by DCODE GROUP

Gmail that writes itself to an Assistant that books a restaurant, Google I/O brought a ton of excitement to its products, almost all powered by its investments in AI.

Google held their annual developer conference known as Google I/O. The updates came thick and fast, upcoming mobile devices and new products and services. But the star of the show was Google's assistant who made two phone calls, one to book a hair appointment for Lisa, and the second made a booking at a restaurant where Google Assistant was able to demonstrate intelligence in the conversation and respond to natural language, even reframing things to drive an outcome. It's proving the most advanced AI we've seen in any of the voice platforms to date. It's years ahead of its peers from Microsoft and Amazon. Opening an exciting new chapter, particularly when you think about what the this means for the future of communications.

CEO Sundar Pichai kicked things off by discussing how AI helps everyone, especially improving healthcare diagnoses and predictions and accessibility. But we just wanted to see more cool demos.

In the onstage demos, Google Assistant called (yes, by phone) a hairdresser and booked an appointment for between 10am and 2pm on a Tuesday. To me, however, the exciting part was missing, Google Assistant could potentially also answer the call. 

So, in theory, Google Assistant could call Google Assistant, allowing for all interactivity between partners driven by AI, to the point where that booking could be a schedule that turns up in the salon's G Suite, all negotiated by Google Assistant, and plugging directly into a scheduling or booking system.

Taking that one step further, why do we even have the voice component in between, this could just become an API call, negotiating between two parties for a meeting, booking an appointment or a restaurant, it could even potentially, do essential negotiations for the terms of an agreement,

The possibilities of this are endless. It will be quite exciting to see what people (mainly developers) do with this in the coming years, particularly as Google Assistant plugs naturally into the Android ecosystem.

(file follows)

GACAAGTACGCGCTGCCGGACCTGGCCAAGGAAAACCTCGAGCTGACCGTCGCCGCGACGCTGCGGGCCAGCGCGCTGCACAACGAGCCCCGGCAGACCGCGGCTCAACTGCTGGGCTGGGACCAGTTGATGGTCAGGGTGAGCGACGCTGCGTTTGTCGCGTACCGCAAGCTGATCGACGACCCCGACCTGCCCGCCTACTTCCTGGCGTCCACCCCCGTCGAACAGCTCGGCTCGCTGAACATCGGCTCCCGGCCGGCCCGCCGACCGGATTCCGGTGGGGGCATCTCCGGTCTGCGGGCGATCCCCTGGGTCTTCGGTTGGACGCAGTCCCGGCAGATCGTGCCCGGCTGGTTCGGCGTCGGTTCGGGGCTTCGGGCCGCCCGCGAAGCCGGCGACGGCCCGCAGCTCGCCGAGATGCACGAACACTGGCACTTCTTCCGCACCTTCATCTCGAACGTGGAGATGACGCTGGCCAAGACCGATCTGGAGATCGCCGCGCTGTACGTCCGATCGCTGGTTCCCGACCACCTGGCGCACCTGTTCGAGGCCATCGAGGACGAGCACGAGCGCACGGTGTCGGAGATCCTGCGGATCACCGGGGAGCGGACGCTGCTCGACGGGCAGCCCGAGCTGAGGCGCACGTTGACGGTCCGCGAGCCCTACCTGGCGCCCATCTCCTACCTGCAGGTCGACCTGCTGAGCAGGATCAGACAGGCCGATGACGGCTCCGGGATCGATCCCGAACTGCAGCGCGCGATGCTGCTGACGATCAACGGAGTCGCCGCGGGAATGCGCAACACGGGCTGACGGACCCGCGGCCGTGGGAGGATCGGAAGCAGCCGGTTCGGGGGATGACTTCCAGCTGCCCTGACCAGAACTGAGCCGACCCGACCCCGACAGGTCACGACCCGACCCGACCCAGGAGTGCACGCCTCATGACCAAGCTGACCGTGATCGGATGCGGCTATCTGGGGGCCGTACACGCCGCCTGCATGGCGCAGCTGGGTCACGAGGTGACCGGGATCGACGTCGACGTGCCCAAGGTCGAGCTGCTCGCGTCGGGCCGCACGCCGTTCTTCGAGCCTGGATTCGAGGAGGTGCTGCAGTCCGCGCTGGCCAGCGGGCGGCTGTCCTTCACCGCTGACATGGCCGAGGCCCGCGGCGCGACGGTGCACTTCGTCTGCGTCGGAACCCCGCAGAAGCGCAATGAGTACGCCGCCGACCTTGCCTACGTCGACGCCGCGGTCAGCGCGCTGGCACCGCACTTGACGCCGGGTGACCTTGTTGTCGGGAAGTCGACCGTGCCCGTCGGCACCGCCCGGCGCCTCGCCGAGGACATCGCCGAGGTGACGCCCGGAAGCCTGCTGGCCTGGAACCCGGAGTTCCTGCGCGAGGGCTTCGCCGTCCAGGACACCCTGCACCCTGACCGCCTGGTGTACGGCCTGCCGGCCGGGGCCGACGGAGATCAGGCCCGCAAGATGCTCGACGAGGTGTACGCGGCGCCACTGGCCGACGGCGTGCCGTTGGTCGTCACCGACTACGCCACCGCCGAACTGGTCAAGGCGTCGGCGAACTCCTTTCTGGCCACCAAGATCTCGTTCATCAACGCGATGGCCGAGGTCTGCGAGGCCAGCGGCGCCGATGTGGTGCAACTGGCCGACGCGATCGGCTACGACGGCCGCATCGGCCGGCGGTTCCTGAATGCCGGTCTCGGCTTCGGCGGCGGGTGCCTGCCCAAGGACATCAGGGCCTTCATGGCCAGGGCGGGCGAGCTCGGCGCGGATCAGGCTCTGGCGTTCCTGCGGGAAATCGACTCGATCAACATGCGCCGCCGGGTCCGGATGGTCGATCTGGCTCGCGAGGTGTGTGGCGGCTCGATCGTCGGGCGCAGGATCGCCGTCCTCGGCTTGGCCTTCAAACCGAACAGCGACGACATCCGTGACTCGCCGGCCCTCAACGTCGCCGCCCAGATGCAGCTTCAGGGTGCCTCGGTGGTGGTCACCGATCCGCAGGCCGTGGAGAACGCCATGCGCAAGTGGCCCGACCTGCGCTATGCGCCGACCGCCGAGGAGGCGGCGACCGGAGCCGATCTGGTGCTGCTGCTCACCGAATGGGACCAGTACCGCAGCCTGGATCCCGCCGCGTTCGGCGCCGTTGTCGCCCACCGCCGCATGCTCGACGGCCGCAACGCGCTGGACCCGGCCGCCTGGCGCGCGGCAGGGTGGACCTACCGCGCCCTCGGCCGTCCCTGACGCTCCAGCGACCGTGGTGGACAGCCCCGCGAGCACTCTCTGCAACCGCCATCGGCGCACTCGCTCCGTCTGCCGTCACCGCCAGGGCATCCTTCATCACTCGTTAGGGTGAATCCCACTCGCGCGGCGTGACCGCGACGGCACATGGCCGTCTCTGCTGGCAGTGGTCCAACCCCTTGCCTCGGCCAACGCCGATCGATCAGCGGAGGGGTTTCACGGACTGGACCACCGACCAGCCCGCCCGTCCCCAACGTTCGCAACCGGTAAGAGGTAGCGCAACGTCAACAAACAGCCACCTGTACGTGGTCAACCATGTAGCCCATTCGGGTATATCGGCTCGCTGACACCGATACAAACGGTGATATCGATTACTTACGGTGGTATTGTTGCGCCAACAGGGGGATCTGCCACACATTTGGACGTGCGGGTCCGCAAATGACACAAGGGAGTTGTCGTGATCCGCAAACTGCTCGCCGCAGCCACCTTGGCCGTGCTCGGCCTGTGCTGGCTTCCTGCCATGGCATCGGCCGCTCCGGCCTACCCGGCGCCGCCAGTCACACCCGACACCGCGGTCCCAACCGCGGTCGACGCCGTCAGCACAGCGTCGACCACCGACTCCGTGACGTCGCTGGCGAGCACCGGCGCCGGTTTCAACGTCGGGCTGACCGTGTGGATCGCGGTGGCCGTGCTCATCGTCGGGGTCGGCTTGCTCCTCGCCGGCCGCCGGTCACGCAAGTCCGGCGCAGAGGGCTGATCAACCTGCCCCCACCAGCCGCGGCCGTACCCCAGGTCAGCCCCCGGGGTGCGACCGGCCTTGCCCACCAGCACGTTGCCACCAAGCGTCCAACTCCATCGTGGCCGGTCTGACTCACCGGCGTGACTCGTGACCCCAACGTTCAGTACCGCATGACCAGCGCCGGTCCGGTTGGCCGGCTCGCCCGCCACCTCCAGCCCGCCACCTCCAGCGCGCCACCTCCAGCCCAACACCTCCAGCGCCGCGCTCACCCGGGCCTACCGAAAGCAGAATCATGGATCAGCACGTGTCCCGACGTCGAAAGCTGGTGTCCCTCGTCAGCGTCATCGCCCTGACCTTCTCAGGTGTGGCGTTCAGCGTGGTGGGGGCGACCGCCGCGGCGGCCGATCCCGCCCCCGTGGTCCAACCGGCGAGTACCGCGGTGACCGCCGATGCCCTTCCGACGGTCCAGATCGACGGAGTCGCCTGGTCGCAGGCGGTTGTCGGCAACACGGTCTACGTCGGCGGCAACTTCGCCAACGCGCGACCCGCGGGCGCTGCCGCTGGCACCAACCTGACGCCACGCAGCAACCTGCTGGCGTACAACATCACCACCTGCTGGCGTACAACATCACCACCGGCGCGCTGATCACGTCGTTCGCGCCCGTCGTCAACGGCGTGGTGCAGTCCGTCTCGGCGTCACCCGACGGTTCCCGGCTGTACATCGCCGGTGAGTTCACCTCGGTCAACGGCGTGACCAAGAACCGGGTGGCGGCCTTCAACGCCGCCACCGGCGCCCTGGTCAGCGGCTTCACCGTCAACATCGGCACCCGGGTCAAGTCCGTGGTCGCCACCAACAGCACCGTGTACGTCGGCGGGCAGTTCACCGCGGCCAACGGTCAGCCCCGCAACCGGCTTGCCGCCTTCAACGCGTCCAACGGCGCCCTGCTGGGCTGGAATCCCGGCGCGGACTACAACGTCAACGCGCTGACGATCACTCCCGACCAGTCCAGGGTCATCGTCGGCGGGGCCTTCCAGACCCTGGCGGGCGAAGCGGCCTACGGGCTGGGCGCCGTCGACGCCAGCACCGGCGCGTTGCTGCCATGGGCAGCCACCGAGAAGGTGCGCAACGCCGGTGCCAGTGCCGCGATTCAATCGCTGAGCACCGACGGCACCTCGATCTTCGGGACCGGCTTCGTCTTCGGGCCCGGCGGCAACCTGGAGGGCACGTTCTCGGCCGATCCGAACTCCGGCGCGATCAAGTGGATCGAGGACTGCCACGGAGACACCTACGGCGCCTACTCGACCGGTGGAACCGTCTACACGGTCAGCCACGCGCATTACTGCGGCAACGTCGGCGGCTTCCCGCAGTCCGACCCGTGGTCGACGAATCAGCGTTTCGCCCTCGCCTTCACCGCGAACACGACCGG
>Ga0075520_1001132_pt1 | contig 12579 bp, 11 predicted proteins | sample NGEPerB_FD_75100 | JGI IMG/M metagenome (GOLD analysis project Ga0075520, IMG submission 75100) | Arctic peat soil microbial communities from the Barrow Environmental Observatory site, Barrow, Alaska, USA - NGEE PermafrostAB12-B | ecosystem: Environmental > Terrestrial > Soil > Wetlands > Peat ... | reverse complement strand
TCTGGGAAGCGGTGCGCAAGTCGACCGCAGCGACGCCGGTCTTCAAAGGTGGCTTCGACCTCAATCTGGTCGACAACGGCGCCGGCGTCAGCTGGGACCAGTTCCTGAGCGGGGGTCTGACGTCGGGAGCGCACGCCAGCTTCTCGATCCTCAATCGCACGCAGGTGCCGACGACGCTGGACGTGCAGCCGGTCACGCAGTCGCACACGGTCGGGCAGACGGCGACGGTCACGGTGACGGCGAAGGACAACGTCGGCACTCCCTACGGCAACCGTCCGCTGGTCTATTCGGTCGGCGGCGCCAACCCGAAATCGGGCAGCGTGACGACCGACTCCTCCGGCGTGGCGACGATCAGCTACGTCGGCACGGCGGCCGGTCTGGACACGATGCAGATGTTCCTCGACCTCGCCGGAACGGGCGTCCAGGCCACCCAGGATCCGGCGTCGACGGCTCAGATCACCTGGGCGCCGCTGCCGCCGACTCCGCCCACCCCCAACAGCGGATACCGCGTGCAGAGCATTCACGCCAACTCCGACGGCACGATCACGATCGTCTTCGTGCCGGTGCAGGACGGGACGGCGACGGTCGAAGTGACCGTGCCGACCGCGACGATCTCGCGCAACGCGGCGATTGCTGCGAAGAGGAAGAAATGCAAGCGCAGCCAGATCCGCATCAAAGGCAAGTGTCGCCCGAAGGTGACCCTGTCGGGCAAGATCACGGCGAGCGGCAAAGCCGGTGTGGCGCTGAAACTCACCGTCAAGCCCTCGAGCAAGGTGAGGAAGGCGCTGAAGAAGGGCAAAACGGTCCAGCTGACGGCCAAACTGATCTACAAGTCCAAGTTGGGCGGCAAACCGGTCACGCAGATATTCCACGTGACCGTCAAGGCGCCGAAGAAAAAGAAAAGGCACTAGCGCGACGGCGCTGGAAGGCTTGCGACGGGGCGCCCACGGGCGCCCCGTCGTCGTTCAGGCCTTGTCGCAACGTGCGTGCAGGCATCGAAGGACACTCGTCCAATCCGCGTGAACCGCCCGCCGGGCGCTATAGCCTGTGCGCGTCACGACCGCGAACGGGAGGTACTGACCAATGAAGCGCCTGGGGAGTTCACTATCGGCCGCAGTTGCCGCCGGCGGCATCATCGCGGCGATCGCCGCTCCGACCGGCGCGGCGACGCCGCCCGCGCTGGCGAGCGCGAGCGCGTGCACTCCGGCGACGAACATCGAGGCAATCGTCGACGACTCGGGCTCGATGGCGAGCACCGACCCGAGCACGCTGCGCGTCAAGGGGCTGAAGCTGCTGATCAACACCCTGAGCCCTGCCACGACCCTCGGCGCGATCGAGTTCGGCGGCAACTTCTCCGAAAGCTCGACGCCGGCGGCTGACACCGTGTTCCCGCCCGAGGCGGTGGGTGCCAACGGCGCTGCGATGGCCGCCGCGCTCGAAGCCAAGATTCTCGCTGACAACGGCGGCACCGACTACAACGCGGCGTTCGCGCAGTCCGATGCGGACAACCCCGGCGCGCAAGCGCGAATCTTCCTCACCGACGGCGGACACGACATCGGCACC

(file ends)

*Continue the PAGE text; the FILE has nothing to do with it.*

As a natural part of your device or OS, it can quickly leap Google's developments in laptops, tablets, and even reproduce to different ecosystems life cars, TV, and smart homes. 

There was even an announcement at I/O for a new Google dongle, much like the original Chromecast, targeted at the developers with the idea of building an operating system that people can have on their Smart TVs. You could have all the functionality of AI-powered Android on TV; you know Google Assistant would be there. 

Android Auto is coming out in larger scales, all of a sudden the Google ecosystem will be everywhere with Google Assistant right there. 

In time we will reflect an acceleration point in the use of voice and natural language interfaces, and open the door for stronger plugins between our physical and digital selves. 

You might think about the risks and downside, mainly from the social perspective, but it means most the users and businesses will be empowered to entirely new productivity levels. 

Personally, I'm looking forward to the Android P update. While I won't be trying the public beta, I'll wait for the public release and grab myself a Pixel 2 with my Google Home devices. 

Can't wait to have a client that will let me apply it to their organisation.